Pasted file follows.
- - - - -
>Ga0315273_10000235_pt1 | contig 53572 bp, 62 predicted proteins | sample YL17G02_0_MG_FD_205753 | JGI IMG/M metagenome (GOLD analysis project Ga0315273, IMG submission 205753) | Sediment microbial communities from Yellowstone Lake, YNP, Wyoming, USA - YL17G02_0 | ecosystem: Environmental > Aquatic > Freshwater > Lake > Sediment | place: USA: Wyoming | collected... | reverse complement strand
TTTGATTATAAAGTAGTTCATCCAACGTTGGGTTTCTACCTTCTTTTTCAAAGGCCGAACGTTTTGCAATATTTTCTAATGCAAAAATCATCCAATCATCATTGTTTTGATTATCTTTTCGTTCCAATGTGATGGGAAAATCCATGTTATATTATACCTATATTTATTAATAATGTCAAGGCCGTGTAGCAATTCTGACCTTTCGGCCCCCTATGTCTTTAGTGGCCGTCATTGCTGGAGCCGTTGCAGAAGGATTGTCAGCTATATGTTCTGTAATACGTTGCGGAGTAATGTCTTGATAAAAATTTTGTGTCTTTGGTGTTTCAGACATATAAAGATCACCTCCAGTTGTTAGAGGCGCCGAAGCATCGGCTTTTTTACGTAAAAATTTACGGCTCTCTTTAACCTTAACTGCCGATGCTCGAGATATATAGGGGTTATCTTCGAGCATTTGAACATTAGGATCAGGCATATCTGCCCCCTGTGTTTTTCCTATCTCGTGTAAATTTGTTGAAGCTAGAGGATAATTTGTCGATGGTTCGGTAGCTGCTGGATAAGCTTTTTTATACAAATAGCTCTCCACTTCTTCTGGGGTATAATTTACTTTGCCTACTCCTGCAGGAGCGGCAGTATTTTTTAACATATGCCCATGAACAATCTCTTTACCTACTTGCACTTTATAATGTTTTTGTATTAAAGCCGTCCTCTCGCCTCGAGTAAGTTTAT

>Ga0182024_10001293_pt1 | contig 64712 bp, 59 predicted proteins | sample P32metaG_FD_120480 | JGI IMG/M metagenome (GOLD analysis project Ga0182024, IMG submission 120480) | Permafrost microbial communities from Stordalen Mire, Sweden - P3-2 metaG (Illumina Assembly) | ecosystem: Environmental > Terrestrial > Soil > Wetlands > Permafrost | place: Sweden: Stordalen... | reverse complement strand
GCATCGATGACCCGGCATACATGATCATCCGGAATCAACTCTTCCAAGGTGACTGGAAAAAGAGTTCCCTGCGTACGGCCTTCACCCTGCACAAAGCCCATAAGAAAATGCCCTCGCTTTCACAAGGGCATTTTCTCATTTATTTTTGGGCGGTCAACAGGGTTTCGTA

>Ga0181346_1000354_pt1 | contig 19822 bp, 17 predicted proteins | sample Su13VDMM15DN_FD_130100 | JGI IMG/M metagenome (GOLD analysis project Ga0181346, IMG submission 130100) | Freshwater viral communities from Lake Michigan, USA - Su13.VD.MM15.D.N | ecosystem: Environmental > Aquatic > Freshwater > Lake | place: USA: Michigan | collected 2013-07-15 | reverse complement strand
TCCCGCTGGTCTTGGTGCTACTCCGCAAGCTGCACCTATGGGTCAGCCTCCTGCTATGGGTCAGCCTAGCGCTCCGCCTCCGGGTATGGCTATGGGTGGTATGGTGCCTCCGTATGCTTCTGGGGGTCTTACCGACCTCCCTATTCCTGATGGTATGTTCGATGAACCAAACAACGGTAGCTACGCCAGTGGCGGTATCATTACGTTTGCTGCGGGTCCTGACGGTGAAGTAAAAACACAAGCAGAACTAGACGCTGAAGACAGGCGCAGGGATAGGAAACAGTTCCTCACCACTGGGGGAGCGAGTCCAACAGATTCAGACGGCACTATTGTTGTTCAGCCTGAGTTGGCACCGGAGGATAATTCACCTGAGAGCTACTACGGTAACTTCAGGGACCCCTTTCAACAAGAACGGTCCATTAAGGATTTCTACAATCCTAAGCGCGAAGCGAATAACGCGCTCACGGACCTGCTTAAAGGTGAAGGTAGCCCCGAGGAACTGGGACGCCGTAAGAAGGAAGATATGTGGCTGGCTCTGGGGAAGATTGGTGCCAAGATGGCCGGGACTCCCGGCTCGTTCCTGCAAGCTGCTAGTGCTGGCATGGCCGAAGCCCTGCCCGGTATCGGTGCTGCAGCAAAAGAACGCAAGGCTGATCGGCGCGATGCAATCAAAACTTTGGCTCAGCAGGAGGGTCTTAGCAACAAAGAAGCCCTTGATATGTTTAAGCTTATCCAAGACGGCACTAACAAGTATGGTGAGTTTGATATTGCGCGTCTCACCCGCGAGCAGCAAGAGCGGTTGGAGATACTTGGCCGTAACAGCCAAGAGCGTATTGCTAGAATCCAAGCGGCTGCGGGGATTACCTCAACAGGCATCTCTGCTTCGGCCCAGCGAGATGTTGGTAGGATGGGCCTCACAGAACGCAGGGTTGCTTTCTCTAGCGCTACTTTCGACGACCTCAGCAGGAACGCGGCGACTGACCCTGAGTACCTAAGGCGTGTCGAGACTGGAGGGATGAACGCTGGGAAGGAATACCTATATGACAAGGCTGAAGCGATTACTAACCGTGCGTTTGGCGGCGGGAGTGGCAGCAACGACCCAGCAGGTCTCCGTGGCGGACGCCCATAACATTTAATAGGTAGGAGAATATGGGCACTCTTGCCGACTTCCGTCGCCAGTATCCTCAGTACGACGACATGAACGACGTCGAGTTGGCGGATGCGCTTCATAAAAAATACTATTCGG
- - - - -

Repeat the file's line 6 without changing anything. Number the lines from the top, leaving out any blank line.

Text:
TCCCGCTGGTCTTGGTGCTACTCCGCAAGCTGCACCTATGGGTCAGCCTCCTGCTATGGGTCAGCCTAGCGCTCCGCCTCCGGGTATGGCTATGGGTGGTATGGTGCCTCCGTATGCTTCTGGGGGTCTTACCGACCTCCCTATTCCTGATGGTATGTTCGATGAACCAAACAACGGTAGCTACGCCAGTGGCGGTATCATTACGTTTGCTGCGGGTCCTGACGGTGAAGTAAAAACACAAGCAGAACTAGACGCTGAAGACAGGCGCAGGGATAGGAAACAGTTCCTCACCACTGGGGGAGCGAGTCCAACAGATTCAGACGGCACTATTGTTGTTCAGCCTGAGTTGGCACCGGAGGATAATTCACCTGAGAGCTACTACGGTAACTTCAGGGACCCCTTTCAACAAGAACGGTCCATTAAGGATTTCTACAATCCTAAGCGCGAAGCGAATAACGCGCTCACGGACCTGCTTAAAGGTGAAGGTAGCCCCGAGGAACTGGGACGCCGTAAGAAGGAAGATATGTGGCTGGCTCTGGGGAAGATTGGTGCCAAGATGGCCGGGACTCCCGGCTCGTTCCTGCAAGCTGCTAGTGCTGGCATGGCCGAAGCCCTGCCCGGTATCGGTGCTGCAGCAAAAGAACGCAAGGCTGATCGGCGCGATGCAATCAAAACTTTGGCTCAGCAGGAGGGTCTTAGCAACAAAGAAGCCCTTGATATGTTTAAGCTTATCCAAGACGGCACTAACAAGTATGGTGAGTTTGATATTGCGCGTCTCACCCGCGAGCAGCAAGAGCGGTTGGAGATACTTGGCCGTAACAGCCAAGAGCGTATTGCTAGAATCCAAGCGGCTGCGGGGATTACCTCAACAGGCATCTCTGCTTCGGCCCAGCGAGATGTTGGTAGGATGGGCCTCACAGAACGCAGGGTTGCTTTCTCTAGCGCTACTTTCGACGACCTCAGCAGGAACGCGGCGACTGACCCTGAGTACCTAAGGCGTGTCGAGACTGGAGGGATGAACGCTGGGAAGGAATACCTATATGACAAGGCTGAAGCGATTACTAACCGTGCGTTTGGCGGCGGGAGTGGCAGCAACGACCCAGCAGGTCTCCGTGGCGGACGCCCATAACATTTAATAGGTAGGAGAATATGGGCACTCTTGCCGACTTCCGTCGCCAGTATCCTCAGTACGACGACATGAACGACGTCGAGTTGGCGGATGCGCTTCATAAAAAATACTATTCGG